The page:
▫ to be leveraged by higher-level components
   ▫ Spring abstractions can run on top of J2EE

           Application components


          Spring application container
          Spring service abstractions


             J2EE system services
       J2EE deployment and management
Spring and J2EE (2)

  Spring is a de-facto standard Java / J2EE
   application framework
   ▫ typically running on top of J2EE server
   ▫ but: application components are not tied to J2EE
  Most popular "lightweight container"
   ▫ widespread adoption over the past 2.5 years
   ▫ endorsed / supported by BEA, IBM, Oracle
      • e.g.: support partnership for Spring on WebLogic
  EJB3 specification will follow Spring model
   ▫ adopts some important ideas from Spring
Spring and J2EE (3)

  Constantly increasing download numbers
   ▫ ~30.000 downloads of every point release
   ▫ >400.000 downloads overall
  Growing Spring ecosystem
   ▫ Spring sister projects
      • Acegi Security, Spring Web Flow
   ▫ used or supported by many other products
      • open source and commercial
      • e.g. Atlassian Confluence, Liferay Portal
   ▫ 5 dedicated books on Spring already available
      • by various authors
      • more books in the works
Core Container (1)

  "Inversion of Control"
   ▫ configuration and lifecycle of application objects
   ▫ objects do not configure themselves, but get
     configured from the outside
   ▫ objects don't know the origin of their configuration
  "Dependency Injection"
   ▫ "setter-based" (JavaBean properties)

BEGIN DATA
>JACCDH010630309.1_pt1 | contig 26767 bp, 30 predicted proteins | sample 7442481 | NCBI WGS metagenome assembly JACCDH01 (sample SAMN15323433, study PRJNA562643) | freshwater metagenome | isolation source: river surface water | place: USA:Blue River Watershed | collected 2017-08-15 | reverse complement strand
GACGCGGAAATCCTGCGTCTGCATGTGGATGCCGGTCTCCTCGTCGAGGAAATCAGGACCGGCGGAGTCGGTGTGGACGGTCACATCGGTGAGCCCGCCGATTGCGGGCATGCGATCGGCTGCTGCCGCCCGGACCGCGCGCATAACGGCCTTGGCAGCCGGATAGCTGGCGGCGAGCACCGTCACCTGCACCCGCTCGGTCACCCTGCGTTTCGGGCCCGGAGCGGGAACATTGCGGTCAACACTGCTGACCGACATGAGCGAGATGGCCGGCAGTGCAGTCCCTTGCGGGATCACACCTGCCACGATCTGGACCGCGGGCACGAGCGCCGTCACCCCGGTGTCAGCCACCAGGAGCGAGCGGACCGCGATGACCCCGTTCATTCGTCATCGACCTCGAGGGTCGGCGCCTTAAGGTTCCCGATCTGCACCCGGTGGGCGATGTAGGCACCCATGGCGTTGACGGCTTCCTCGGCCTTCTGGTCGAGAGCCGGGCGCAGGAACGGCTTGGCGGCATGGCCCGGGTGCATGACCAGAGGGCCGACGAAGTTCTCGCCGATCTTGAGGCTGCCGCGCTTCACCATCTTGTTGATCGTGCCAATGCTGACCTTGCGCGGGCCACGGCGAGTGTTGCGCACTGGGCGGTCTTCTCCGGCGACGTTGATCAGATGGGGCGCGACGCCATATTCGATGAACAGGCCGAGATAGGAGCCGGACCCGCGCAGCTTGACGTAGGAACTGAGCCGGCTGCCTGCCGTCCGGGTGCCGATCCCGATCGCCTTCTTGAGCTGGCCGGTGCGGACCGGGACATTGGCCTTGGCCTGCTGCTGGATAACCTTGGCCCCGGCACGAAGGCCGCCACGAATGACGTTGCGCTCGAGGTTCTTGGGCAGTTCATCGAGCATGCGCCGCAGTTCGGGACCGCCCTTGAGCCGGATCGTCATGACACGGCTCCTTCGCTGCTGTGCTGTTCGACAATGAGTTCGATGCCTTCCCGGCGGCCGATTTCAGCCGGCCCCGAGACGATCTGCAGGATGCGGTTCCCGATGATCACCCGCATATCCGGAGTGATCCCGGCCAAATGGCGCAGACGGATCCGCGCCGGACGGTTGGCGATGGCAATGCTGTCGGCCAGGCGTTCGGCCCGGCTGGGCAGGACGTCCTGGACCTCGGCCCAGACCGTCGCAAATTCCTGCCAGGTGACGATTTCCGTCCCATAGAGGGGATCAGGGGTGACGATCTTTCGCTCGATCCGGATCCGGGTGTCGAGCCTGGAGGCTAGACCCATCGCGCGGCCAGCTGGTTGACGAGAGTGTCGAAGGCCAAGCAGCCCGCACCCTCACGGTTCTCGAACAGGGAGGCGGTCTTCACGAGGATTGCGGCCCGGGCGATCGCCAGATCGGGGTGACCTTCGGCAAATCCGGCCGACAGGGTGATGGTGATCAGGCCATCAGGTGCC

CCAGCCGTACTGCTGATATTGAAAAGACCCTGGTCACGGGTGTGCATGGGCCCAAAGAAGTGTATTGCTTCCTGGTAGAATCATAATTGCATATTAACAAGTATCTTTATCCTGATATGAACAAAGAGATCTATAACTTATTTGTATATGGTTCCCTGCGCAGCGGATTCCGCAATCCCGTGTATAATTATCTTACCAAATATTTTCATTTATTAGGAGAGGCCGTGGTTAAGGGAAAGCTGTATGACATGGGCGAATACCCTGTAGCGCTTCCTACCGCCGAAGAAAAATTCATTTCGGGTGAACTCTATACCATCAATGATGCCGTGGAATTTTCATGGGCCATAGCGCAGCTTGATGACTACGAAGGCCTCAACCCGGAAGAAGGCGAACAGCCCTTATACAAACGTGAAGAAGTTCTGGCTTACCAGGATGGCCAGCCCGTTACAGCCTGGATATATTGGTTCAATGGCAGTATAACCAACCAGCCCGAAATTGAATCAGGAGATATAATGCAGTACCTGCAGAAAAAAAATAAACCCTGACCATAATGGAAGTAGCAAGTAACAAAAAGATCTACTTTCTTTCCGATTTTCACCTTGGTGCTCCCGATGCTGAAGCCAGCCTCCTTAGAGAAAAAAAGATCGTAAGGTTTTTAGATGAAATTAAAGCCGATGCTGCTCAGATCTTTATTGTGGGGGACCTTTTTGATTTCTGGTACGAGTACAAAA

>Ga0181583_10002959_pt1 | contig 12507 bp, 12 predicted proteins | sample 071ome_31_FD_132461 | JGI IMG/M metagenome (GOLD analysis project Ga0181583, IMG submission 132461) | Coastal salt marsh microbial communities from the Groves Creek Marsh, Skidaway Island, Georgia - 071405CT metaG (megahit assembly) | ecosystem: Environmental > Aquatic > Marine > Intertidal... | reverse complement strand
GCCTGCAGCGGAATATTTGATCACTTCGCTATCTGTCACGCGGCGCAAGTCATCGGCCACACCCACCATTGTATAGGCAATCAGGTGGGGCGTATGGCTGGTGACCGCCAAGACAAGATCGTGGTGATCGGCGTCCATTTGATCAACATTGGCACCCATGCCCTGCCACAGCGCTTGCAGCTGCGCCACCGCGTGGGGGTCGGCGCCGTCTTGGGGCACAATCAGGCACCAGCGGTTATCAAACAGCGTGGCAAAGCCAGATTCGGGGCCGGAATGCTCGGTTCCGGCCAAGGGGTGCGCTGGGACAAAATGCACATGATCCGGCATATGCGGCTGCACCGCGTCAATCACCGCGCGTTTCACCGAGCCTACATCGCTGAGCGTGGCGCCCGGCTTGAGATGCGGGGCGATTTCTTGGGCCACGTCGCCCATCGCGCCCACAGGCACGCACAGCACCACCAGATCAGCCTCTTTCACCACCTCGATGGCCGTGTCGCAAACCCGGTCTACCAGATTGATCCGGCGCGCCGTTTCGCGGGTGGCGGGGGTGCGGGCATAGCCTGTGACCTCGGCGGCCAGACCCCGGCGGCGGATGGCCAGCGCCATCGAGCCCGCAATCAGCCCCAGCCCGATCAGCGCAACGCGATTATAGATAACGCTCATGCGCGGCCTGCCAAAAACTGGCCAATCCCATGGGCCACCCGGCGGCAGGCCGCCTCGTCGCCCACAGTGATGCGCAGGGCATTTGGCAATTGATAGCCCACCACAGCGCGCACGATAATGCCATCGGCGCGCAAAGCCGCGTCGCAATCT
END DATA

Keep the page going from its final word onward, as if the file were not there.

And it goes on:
▫ "constructor-based" (constructor arguments)
   ▫ alternative: "Service Lookup"
      • for example: JNDI
Core Container (2)

  Fine-grained externalized configuration
   ▫ representing the internal structure of the application
      • references to other components
      • configuration parameters
   ▫ enables flexible configuration management
      • at fine-grained component level
      • switching between different deployment scenarios
  XML bean definitions
   ▫ most common configuration format
   ▫ often: separate admin properties file
      • linked into XML bean definitions through placeholders
Core Container (3)
 <bean id="dataSource" class="org.apache.commons.dbcp.BasicDataSource">
   <property   name="driverClassName" value="${jdbc.driver}"/>
   <property   name="url" value="${jdbc.url}"/>
   <property   name="username" value="${jdbc.username}"/>
   <property   name="password" value="${jdbc.password}"/>
 </bean>

 <bean id="itemDao"
 class="org.springframework.samples.jpetstore.dao.ibatis.SqlMapItemDao">
   <property name="dataSource" ref="dataSource"/>
   <property name="sqlMap" ref="sqlMap"/>
 </bean>

 <bean id="petStore"
 class="org.springframework.samples.jpetstore.domain.logic.PetStoreImpl">
   <property name="orderDao" ref="orderDao"/>
   <property name="itemDao" ref="itemDao"/>
 </bean>
AOP Framework (1)

  "Aspect-Oriented Programming"
   ▫ proxies for arbitrary POJOs
   ▫ flexible combination of interceptors
   ▫ no fixed component model ("EJB a la carte")
  "Cross-Cutting Concerns"
   ▫ actions at the beginning/end of a method call

   Caller                  Target method

               intercept
AOP Framework (2)

  Do not repeat code: factor out interceptor
   ▫   e.g. logging: configurable trace log
   ▫   e.g. security: authorization checks
   ▫   e.g. common exception handling
   ▫   e.g. transaction demarcation
  Method interceptor